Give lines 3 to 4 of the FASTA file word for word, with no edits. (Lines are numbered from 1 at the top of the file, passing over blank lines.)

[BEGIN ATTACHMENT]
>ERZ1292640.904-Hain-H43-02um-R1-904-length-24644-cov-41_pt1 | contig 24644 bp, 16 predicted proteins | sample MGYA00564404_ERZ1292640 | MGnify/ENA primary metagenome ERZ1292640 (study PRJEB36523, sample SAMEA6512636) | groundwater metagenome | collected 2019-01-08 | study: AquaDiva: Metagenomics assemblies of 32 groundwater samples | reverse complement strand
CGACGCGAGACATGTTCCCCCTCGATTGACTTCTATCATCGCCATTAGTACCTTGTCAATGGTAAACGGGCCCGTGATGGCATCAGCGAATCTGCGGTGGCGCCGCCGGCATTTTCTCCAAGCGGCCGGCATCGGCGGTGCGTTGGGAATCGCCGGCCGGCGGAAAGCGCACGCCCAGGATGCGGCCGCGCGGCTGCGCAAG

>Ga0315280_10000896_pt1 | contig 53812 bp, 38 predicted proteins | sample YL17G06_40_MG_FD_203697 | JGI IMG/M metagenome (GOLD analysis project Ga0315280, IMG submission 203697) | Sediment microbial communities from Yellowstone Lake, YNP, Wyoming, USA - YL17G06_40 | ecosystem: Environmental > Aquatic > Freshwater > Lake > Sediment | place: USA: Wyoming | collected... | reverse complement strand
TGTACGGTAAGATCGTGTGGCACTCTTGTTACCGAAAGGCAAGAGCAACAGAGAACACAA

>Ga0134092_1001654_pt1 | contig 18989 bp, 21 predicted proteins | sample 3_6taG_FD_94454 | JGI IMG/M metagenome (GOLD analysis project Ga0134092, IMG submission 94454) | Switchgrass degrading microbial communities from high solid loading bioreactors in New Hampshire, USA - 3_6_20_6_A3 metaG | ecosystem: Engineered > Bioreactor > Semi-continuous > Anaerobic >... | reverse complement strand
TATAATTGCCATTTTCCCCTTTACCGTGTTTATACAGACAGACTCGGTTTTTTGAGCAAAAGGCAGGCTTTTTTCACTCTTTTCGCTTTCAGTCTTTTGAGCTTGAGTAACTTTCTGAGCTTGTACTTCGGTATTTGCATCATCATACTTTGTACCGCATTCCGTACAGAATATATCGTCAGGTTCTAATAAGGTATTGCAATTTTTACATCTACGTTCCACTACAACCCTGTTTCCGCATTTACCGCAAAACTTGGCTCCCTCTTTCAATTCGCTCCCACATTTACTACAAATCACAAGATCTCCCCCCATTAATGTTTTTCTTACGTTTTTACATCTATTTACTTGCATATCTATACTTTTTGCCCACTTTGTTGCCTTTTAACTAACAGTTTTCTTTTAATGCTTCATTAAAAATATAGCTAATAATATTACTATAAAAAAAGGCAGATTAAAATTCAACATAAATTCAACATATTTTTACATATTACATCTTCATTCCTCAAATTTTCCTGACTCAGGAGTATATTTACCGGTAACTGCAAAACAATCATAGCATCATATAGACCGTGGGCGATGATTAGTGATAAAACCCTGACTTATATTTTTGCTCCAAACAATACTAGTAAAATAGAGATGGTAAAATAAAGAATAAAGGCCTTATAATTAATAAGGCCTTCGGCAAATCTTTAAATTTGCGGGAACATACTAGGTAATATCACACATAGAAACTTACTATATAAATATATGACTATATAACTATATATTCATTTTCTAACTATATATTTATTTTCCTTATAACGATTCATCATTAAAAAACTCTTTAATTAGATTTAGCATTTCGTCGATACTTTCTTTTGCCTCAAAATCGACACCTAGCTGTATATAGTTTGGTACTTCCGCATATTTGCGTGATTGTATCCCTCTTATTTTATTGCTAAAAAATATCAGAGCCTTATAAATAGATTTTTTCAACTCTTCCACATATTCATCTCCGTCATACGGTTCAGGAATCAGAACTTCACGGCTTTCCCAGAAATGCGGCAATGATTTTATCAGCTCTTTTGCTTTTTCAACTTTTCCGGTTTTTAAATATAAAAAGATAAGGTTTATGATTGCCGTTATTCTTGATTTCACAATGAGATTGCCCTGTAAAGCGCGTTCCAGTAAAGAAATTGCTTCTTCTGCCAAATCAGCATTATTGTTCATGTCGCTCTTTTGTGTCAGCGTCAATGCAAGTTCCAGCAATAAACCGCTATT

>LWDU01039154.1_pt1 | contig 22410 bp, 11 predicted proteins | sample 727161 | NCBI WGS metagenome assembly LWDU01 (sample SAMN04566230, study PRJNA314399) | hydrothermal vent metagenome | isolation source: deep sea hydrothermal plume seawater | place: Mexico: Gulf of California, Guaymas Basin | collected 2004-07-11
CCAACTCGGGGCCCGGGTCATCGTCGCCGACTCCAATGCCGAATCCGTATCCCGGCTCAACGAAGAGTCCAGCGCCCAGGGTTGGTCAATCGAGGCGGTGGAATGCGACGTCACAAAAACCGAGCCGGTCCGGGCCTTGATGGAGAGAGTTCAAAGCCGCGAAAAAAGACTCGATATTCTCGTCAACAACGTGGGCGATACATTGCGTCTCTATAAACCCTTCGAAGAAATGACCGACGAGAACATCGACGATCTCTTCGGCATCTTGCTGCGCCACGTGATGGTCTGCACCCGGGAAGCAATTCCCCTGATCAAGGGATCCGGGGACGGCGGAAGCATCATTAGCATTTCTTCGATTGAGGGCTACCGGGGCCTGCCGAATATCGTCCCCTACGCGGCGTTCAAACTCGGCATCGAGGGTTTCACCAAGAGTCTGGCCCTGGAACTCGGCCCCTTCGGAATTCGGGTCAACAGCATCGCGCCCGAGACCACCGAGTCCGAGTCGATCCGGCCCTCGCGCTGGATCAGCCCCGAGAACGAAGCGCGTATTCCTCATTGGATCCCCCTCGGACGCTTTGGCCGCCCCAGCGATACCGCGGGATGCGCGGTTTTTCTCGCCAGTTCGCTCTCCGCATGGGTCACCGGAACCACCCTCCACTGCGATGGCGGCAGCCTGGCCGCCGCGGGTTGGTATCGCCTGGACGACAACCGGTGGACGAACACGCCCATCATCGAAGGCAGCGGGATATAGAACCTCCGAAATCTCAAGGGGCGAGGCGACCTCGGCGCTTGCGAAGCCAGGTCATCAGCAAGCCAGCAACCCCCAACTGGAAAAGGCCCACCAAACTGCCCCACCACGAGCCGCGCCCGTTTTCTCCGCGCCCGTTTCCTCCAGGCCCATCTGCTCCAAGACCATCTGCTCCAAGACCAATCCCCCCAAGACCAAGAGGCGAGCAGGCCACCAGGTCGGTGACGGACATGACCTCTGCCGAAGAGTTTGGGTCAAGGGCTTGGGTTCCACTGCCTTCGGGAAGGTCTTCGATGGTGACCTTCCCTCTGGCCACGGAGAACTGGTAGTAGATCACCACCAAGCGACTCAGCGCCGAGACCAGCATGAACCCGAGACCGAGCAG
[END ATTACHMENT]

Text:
>Ga0315280_10000896_pt1 | contig 53812 bp, 38 predicted proteins | sample YL17G06_40_MG_FD_203697 | JGI IMG/M metagenome (GOLD analysis project Ga0315280, IMG submission 203697) | Sediment microbial communities from Yellowstone Lake, YNP, Wyoming, USA - YL17G06_40 | ecosystem: Environmental > Aquatic > Freshwater > Lake > Sediment | place: USA: Wyoming | collected... | reverse complement strand
TGTACGGTAAGATCGTGTGGCACTCTTGTTACCGAAAGGCAAGAGCAACAGAGAACACAA